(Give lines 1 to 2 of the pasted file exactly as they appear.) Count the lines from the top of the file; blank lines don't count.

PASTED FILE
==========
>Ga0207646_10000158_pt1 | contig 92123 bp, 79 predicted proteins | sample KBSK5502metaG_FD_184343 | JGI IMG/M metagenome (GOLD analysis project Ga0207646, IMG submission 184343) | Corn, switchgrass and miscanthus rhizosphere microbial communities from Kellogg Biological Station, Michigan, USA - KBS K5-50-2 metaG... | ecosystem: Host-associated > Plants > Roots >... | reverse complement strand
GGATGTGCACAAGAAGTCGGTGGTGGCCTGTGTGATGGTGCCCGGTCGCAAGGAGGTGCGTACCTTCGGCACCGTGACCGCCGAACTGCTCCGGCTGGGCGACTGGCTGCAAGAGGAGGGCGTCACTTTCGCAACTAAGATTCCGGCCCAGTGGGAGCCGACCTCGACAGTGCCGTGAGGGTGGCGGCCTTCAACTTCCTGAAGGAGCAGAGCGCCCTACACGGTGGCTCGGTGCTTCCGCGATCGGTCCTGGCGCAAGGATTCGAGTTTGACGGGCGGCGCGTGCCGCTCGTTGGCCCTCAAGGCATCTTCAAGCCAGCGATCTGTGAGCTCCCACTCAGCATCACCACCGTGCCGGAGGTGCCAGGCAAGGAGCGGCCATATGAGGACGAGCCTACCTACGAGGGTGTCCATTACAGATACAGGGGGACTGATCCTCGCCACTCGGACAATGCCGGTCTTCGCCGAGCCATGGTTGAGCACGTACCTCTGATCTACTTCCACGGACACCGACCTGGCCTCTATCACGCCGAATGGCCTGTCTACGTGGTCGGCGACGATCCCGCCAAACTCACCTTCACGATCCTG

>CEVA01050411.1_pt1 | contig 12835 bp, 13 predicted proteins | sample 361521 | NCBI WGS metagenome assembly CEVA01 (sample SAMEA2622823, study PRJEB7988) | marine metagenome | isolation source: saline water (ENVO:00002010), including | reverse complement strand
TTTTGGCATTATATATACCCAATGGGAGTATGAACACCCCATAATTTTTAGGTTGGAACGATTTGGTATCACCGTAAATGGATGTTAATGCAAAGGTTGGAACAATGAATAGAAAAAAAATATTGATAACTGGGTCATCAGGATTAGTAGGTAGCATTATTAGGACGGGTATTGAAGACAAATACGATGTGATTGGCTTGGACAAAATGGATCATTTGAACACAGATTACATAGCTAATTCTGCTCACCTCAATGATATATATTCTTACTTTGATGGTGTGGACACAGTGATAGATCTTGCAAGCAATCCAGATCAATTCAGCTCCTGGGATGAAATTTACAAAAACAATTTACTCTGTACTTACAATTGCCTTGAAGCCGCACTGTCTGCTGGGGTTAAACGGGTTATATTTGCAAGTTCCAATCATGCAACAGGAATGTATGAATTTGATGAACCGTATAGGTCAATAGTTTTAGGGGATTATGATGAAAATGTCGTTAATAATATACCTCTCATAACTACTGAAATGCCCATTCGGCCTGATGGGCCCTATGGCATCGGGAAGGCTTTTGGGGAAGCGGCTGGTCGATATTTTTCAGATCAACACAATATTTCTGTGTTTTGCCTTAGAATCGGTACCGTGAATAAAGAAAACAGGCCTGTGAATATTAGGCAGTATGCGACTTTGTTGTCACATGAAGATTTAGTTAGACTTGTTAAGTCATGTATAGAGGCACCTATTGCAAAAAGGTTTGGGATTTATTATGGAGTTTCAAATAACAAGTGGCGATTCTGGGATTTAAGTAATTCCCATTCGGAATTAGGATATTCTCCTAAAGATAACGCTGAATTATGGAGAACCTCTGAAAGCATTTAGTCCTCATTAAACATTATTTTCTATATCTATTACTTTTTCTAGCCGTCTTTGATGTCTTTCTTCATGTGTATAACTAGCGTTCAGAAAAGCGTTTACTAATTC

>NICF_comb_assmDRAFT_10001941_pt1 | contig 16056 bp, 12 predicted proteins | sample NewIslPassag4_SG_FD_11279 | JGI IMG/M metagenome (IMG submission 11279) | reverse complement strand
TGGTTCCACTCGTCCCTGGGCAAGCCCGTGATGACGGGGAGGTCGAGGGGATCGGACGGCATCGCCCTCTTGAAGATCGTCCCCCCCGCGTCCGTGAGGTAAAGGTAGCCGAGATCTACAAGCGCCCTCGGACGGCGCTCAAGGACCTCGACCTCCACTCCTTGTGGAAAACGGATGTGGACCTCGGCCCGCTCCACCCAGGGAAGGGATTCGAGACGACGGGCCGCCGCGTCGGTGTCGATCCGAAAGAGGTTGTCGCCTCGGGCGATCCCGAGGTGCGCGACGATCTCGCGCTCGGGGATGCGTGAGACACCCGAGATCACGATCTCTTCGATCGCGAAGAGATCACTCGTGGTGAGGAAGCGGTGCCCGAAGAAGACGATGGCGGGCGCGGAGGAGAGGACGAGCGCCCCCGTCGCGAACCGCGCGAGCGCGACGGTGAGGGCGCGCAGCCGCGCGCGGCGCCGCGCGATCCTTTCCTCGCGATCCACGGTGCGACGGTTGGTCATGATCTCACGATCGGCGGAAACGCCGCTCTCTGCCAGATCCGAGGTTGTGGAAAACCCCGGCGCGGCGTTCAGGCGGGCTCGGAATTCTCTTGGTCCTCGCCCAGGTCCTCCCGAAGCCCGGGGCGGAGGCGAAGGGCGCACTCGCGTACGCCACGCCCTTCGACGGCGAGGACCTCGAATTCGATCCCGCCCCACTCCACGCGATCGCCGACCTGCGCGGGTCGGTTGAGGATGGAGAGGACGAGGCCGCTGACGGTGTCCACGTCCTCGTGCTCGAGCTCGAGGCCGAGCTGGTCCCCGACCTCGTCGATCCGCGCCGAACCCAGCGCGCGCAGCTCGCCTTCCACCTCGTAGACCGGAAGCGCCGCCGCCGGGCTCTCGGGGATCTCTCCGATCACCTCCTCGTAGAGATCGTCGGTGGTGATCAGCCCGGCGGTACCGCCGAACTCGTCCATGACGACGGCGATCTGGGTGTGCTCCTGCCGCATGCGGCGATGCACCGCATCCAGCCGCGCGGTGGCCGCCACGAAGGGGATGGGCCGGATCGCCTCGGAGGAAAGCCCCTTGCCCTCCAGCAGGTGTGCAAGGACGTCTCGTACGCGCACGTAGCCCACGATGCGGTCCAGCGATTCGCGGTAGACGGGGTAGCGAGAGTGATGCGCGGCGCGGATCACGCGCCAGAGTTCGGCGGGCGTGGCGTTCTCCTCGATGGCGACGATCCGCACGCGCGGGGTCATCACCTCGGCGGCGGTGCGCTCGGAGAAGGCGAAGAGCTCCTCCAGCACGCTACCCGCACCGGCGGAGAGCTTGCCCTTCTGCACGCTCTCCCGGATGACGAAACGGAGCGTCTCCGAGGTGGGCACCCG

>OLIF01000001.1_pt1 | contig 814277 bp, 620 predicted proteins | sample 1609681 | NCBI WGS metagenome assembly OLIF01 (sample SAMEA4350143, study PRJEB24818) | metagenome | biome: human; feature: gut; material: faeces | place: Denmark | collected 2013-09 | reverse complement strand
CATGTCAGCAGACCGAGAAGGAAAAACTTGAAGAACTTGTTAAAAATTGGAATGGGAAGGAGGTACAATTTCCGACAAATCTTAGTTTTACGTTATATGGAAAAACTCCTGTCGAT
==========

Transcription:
>Ga0207646_10000158_pt1 | contig 92123 bp, 79 predicted proteins | sample KBSK5502metaG_FD_184343 | JGI IMG/M metagenome (GOLD analysis project Ga0207646, IMG submission 184343) | Corn, switchgrass and miscanthus rhizosphere microbial communities from Kellogg Biological Station, Michigan, USA - KBS K5-50-2 metaG... | ecosystem: Host-associated > Plants > Roots >... | reverse complement strand
GGATGTGCACAAGAAGTCGGTGGTGGCCTGTGTGATGGTGCCCGGTCGCAAGGAGGTGCGTACCTTCGGCACCGTGACCGCCGAACTGCTCCGGCTGGGCGACTGGCTGCAAGAGGAGGGCGTCACTTTCGCAACTAAGATTCCGGCCCAGTGGGAGCCGACCTCGACAGTGCCGTGAGGGTGGCGGCCTTCAACTTCCTGAAGGAGCAGAGCGCCCTACACGGTGGCTCGGTGCTTCCGCGATCGGTCCTGGCGCAAGGATTCGAGTTTGACGGGCGGCGCGTGCCGCTCGTTGGCCCTCAAGGCATCTTCAAGCCAGCGATCTGTGAGCTCCCACTCAGCATCACCACCGTGCCGGAGGTGCCAGGCAAGGAGCGGCCATATGAGGACGAGCCTACCTACGAGGGTGTCCATTACAGATACAGGGGGACTGATCCTCGCCACTCGGACAATGCCGGTCTTCGCCGAGCCATGGTTGAGCACGTACCTCTGATCTACTTCCACGGACACCGACCTGGCCTCTATCACGCCGAATGGCCTGTCTACGTGGTCGGCGACGATCCCGCCAAACTCACCTTCACGATCCTG